Malaysia‘s manufacturing industry constitutes approximately 25 percent of GDP. Its leading manufacturing sector is electrical and electronic products, which constitutes 32.9 percent of exports. Other key export sectors include petroleum products, chemicals and chemical products, machinery, appliances, and parts, and optical and scientific equipment. Malaysia created schemes to help manufacturers deal with GST, which was brought in on April 1, 2015.
In the Philippines, manufacturing contributes approximately 23 percent of national GDP. In Q2 of this year, manufacturing grew by 10.8 percent. A mix of high- and low-tech manufacturing. The food industry is current the biggest manufacturing sector, but higher end industries, such as electronics and chemical products, are on the rise. These members are already in compliance with duty and tariff reductions, meaning that ASEAN Free Trade Agreement terms entered into with Australia, China and India already apply to them.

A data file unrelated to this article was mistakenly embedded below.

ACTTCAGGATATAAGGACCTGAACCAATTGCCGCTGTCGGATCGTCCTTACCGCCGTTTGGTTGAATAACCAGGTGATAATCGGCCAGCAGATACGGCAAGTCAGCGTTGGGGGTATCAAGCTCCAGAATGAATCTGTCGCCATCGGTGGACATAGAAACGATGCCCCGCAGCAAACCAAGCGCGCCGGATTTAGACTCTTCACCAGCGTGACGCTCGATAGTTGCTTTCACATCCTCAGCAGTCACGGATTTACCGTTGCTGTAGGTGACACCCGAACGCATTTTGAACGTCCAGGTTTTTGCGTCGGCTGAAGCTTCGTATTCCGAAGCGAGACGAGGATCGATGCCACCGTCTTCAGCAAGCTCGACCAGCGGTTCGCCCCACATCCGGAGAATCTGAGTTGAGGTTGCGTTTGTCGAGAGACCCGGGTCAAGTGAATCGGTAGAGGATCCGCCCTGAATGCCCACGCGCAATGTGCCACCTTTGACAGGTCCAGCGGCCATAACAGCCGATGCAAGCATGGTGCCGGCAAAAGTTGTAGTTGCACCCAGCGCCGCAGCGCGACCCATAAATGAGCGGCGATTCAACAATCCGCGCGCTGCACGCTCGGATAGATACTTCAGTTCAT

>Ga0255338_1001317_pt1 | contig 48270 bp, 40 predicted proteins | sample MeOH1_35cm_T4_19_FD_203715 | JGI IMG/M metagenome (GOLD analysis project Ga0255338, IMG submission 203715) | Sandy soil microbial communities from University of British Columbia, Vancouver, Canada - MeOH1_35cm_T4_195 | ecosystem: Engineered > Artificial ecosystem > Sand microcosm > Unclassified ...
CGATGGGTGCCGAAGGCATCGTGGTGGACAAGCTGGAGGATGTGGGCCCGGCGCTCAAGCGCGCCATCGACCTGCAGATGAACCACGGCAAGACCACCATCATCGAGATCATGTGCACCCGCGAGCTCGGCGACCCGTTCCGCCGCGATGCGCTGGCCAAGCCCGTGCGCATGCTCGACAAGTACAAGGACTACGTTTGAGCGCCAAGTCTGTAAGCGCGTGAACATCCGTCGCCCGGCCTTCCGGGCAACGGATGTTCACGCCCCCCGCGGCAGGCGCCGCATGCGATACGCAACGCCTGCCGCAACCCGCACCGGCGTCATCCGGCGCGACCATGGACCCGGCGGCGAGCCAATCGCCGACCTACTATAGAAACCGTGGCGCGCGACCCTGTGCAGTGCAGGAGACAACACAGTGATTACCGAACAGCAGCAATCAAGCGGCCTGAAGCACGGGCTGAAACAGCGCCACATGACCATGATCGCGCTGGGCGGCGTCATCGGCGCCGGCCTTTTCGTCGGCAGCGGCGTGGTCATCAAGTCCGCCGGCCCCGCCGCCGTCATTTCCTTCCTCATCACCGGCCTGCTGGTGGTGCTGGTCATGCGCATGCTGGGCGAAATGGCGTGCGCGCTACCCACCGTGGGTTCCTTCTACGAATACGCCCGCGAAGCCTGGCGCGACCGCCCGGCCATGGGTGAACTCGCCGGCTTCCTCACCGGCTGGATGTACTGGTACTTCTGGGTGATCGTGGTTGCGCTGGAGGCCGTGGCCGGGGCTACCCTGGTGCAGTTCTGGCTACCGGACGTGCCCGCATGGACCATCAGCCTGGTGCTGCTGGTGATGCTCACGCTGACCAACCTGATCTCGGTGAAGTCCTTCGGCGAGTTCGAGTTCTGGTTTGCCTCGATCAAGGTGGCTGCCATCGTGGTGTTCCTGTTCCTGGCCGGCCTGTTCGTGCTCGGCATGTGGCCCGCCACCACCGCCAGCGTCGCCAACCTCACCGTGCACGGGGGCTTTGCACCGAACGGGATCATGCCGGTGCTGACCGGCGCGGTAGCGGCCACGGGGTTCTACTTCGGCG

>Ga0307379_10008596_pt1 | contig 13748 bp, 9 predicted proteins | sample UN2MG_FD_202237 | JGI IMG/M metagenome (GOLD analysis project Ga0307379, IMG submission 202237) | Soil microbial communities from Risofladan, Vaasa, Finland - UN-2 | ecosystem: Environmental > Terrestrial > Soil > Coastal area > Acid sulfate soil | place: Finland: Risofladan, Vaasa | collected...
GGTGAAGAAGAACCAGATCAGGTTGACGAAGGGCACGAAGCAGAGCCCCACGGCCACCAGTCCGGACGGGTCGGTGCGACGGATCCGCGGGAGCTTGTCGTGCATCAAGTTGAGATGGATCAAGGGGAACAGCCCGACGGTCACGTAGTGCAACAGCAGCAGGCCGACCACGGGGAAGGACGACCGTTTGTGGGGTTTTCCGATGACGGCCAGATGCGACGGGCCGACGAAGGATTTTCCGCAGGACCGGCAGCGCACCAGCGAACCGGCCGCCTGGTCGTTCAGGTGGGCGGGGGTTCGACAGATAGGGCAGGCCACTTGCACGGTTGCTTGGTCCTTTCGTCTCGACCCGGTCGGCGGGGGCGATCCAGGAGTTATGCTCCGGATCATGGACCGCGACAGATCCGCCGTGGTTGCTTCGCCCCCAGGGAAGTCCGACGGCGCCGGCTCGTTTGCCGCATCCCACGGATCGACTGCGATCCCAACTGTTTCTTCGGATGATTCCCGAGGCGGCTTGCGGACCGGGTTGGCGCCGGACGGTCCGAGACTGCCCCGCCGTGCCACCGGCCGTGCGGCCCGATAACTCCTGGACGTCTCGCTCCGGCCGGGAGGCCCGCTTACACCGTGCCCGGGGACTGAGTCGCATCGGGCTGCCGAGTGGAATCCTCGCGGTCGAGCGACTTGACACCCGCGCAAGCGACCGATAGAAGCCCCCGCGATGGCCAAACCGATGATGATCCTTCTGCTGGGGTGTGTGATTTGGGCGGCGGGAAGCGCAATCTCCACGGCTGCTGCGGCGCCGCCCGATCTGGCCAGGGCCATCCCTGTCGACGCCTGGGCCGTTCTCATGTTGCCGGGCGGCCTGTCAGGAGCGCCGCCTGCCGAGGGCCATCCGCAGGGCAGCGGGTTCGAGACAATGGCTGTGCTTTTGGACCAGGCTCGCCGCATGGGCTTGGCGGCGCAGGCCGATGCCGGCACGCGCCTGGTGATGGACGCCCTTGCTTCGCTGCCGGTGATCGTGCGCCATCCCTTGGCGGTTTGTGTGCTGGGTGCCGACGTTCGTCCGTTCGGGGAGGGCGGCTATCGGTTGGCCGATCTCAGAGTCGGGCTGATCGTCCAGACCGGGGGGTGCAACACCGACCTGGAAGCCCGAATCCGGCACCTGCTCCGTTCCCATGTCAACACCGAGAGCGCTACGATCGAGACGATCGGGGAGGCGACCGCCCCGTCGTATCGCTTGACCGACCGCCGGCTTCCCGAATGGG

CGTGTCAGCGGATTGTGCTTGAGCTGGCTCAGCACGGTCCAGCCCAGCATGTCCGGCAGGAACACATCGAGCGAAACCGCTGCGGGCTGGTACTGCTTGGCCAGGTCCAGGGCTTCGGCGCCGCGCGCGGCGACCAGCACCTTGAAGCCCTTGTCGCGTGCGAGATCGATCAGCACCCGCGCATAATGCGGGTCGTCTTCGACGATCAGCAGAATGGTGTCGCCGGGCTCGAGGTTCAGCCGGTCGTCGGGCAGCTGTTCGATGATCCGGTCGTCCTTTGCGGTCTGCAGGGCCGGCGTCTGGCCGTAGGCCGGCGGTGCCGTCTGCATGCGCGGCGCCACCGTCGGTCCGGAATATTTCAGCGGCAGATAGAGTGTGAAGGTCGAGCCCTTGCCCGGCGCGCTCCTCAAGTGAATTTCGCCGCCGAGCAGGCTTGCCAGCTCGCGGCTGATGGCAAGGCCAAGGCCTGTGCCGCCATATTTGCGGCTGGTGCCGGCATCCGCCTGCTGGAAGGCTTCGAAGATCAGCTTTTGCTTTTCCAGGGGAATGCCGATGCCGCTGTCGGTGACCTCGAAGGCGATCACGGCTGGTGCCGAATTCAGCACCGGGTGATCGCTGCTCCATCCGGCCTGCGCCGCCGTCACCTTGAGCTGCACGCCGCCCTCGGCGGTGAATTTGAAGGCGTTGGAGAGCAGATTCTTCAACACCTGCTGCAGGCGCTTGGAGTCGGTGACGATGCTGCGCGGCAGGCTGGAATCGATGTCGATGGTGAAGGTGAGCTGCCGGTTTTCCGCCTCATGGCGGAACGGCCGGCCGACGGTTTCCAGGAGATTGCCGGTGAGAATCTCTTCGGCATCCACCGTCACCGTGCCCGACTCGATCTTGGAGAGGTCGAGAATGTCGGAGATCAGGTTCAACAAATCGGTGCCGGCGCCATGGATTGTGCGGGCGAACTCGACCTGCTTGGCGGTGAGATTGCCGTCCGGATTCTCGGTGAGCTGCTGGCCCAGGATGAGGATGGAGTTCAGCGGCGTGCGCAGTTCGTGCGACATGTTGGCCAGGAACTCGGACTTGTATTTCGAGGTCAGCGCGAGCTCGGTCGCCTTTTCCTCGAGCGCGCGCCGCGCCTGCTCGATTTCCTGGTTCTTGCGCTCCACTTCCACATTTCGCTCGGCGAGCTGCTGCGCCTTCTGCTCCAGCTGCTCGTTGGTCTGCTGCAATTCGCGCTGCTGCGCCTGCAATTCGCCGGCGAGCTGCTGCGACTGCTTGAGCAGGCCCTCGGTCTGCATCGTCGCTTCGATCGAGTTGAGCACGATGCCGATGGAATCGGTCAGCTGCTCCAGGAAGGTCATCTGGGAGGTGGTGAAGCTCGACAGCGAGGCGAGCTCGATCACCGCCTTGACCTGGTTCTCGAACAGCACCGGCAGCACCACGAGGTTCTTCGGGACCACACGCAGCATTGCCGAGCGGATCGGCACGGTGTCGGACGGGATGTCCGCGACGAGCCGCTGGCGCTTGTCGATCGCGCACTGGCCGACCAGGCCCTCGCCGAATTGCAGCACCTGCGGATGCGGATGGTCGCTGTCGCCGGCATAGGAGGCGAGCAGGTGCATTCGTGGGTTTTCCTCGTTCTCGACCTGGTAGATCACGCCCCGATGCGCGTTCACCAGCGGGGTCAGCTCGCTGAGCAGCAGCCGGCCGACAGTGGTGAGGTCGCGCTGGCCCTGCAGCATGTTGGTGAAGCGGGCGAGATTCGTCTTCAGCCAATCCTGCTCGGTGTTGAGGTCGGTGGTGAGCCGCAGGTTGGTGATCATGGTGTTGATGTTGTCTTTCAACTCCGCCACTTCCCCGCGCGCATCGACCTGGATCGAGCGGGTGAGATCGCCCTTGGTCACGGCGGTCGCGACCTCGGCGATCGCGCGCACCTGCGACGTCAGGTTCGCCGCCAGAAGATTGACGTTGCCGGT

Singapore‘s manufacturing accounts for approximately 21 percent of GDP. In 2013, chemicals made up 33.4 percent of total manufacturing output; electronics, 27.8 percent, precision engineering, 11.4 percent; transport engineering, 11.1 percent; biomedical manufacturing, 8.2 percent; and general manufacturing 8.1 percent. Its government offers significant incentives for productivity-driven growth, including cash payouts for training and R&D. Singapore maintains a favorable corporate tax rate of 17 percent – the lowest of any ASEAN nation.